The nice thing about Snowbird is that if you are short on time, the Aerial Tram from the Snowbird Centre it will take you up to the Hidden Peak situated at 11,000 ft. in no time. This will give you plenty of time to take pictures and botanize around. From there, one option is to explore on the trail towards the East Twin Peak. The whole ridge looks like a crevice garden planted with species adapted to the harsh environment, all of them real rock treasures.
Among these, Hymenoxys grandiflora – Old Man of the Mountain (Asteraceae), is an alpine that cannot be missed. Flower stems range from a few inches tall to 10 inches and the big yellow flower heads, are said to face east almost always. Stems and leaves are dense hairy green. Phlox hoodii – Carpet or Hood’s phlox (Polemoniaceae), is a miniature phlox growing on dry, rocky slopes from mid to high-elevations. It forms compact clumps, 6 – 8 inches high, with white to lilac flowers. The leaves are sharply pointed and woolly pubescent. It blooms from May to July depending on elevation.
Another very bright alpine plant, Eriogonum umbellatum – Sulphur flowered buckwheat (Crucifereae) – grows about 12 to 14 inches tall and has flowers that are cream to bright, sulphur yellow at the top of sturdy stems. Leaves are glabrate, green above and pubescent beneath. Although very well known, we are always happy to meet Silene acaulis. The Moss campion (Caryophyllaceae)is usually the special reward for those who climb to the mountain tops, both in North America and Europe. It is a low, densely matted, cushion-like perennial generally less than 2 inches tall. The stems are woody and densely covered with short needle-like leaves. They flower from July to August producing a multitude of small pink blossoms.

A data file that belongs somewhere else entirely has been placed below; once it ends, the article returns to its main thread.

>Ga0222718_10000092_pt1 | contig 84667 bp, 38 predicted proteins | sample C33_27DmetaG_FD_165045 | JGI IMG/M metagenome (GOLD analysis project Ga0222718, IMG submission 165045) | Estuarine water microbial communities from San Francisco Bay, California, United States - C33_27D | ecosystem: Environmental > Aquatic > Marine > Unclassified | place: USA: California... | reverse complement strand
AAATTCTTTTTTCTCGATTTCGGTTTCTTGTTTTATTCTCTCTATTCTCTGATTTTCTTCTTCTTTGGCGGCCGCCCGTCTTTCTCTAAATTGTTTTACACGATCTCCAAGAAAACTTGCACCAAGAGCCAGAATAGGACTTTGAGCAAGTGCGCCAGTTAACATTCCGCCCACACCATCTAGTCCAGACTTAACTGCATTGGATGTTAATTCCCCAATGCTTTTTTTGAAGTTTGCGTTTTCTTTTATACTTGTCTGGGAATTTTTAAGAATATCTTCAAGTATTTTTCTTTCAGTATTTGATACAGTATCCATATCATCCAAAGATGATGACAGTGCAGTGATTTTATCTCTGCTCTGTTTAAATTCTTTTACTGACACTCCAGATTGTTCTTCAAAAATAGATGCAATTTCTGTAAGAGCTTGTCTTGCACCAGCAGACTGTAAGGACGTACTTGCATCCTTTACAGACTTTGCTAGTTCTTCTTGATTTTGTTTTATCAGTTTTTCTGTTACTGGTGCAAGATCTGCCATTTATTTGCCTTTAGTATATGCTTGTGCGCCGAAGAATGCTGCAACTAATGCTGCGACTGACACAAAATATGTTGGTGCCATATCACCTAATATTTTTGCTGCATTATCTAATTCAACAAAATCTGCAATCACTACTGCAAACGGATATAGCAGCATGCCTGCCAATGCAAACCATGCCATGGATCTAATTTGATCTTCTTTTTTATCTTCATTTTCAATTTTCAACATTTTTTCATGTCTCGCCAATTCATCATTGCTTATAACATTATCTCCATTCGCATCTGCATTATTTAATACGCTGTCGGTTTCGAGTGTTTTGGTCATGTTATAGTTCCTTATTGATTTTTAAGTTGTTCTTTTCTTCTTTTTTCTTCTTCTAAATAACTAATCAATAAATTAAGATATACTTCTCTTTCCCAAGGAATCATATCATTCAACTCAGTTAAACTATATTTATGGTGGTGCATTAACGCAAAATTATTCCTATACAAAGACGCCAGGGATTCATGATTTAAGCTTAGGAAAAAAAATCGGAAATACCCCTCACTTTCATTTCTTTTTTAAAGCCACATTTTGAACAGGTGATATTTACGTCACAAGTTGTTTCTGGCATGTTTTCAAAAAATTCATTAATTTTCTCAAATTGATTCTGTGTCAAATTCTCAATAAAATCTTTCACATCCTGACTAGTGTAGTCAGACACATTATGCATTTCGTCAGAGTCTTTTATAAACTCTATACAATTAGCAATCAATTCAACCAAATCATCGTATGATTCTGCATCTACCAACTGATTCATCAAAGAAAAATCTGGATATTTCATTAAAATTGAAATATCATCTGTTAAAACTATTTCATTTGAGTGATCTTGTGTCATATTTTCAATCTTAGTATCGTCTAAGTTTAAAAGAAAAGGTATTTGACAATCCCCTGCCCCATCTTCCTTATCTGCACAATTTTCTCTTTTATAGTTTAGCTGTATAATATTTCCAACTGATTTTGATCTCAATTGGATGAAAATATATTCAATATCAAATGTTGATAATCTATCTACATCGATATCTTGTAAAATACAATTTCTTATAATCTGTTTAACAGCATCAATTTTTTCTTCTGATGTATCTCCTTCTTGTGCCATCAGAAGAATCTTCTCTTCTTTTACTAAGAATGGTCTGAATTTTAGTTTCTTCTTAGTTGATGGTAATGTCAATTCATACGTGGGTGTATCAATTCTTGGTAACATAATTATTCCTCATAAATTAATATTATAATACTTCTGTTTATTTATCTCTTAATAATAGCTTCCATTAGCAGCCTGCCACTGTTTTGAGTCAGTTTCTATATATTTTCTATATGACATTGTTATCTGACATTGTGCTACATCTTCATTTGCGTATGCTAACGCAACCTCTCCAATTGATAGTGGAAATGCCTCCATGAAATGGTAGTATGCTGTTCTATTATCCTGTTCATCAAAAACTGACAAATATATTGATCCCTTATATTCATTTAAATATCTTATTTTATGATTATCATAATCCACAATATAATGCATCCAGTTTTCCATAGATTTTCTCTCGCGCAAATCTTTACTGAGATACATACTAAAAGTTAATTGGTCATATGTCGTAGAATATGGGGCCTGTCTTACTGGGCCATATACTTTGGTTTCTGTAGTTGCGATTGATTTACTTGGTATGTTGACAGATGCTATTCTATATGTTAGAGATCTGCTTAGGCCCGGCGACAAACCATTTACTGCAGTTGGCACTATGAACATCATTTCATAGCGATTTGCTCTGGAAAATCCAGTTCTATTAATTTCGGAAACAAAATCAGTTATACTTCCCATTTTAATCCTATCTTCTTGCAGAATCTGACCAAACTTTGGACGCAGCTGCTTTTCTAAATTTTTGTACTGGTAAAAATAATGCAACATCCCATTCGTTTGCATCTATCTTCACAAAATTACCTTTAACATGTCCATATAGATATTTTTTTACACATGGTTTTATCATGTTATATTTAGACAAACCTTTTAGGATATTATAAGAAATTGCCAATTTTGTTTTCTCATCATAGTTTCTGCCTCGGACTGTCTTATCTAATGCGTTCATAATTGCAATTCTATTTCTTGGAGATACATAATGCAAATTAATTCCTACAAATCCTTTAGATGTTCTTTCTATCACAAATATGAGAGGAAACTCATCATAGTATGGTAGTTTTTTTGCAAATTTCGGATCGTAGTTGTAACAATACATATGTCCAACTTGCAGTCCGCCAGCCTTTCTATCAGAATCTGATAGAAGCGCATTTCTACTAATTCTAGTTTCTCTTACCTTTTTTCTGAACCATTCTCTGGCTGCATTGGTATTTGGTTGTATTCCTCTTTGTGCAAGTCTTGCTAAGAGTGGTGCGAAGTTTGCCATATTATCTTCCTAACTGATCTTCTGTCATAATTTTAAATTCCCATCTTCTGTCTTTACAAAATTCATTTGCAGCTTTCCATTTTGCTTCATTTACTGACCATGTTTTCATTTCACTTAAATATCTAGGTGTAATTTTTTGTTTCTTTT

Hiking down from the Hidden Peak, in the Little Cloud Bowl, there was still a lot of snow, but we rummaged between rocks and snow knowing that we must find there an elusive Primula: Primula parryi. Parry’s primrose (Primulaceae) is a rather rare alpine beauty that likes to have wet roots, so it is often found in snow-melt areas, alpine streamsides above 10,000 ft. elevation. The thick leaves are disposed in rosettes and supposedly have an unpleasant aroma (that we didn’t noticed). The flowers are a bright magenta colour with yellow centers, produced on a sturdy stem up to 12 inches tall.
A few other interesting alpines presented in the gallery: Androsace septentrionalis, Anemone multifida and Antennaria microphylla. But these are really just a few plant portraits from an area extremely rich in wildflowers, well worth of an alpine ‘escapade’ at the end of July or in August, when there’ll be probably more chances to collect some seeds too.
More plant images are presented in the next posts – Highlights from the Wasatch Mountains.